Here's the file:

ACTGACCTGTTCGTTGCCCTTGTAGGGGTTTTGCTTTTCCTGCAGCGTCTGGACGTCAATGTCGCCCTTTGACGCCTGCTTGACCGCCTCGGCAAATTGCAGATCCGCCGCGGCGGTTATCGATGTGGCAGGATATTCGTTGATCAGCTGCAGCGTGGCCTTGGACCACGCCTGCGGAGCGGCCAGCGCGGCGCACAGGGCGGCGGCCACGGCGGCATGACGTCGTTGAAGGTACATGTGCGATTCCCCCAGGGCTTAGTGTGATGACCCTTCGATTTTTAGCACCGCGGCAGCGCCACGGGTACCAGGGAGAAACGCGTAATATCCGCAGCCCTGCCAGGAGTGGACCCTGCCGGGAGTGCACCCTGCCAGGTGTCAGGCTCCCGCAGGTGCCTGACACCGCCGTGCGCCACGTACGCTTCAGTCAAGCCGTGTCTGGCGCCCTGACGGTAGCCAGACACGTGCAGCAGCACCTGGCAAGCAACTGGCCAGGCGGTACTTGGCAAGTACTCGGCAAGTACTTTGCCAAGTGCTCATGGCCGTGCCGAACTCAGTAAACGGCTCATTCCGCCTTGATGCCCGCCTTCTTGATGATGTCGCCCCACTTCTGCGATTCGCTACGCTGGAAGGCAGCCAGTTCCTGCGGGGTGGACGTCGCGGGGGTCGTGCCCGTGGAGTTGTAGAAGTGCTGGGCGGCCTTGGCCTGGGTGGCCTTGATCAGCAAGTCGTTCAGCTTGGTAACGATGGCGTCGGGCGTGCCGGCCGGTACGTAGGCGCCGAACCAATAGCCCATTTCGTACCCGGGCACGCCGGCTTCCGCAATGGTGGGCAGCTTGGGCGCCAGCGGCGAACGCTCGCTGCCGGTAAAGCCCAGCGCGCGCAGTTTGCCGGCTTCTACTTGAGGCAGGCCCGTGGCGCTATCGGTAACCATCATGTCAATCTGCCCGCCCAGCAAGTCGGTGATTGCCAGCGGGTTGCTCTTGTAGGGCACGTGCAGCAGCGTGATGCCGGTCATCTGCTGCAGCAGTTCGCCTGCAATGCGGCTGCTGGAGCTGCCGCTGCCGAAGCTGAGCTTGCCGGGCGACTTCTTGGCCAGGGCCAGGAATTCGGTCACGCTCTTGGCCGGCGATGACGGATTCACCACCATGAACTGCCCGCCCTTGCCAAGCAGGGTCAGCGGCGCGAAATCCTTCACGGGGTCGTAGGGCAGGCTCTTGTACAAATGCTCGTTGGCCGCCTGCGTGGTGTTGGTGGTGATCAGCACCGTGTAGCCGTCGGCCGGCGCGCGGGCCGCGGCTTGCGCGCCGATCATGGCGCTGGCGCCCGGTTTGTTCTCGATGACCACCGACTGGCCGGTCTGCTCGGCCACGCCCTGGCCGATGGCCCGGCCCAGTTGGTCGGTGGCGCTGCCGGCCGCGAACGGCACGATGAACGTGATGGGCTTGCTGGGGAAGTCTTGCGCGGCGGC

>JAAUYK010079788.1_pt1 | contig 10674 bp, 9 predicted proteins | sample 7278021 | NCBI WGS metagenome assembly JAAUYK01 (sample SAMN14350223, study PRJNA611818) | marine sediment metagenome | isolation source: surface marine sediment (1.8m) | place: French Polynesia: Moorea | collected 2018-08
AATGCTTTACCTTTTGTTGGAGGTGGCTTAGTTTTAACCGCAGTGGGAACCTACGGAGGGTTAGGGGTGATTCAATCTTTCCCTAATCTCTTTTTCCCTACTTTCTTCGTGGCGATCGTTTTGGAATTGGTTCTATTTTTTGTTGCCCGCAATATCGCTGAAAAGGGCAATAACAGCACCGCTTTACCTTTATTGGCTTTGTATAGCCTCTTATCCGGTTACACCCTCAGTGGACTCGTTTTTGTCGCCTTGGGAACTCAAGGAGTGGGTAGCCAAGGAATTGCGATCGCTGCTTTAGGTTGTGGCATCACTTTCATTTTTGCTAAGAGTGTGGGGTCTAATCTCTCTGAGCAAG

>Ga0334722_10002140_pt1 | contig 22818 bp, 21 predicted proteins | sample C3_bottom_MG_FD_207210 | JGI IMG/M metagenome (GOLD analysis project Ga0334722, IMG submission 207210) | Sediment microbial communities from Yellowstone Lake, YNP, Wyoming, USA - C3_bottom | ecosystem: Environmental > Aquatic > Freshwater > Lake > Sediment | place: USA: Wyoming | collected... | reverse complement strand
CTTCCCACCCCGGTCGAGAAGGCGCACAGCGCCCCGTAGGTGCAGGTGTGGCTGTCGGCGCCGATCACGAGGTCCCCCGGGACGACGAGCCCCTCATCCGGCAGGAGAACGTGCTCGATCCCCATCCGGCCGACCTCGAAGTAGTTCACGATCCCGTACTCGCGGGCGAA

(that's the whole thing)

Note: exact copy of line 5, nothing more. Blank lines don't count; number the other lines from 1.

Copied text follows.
CTTCCCACCCCGGTCGAGAAGGCGCACAGCGCCCCGTAGGTGCAGGTGTGGCTGTCGGCGCCGATCACGAGGTCCCCCGGGACGACGAGCCCCTCATCCGGCAGGAGAACGTGCTCGATCCCCATCCGGCCGACCTCGAAGTAGTTCACGATCCCGTACTCGCGGGCGAA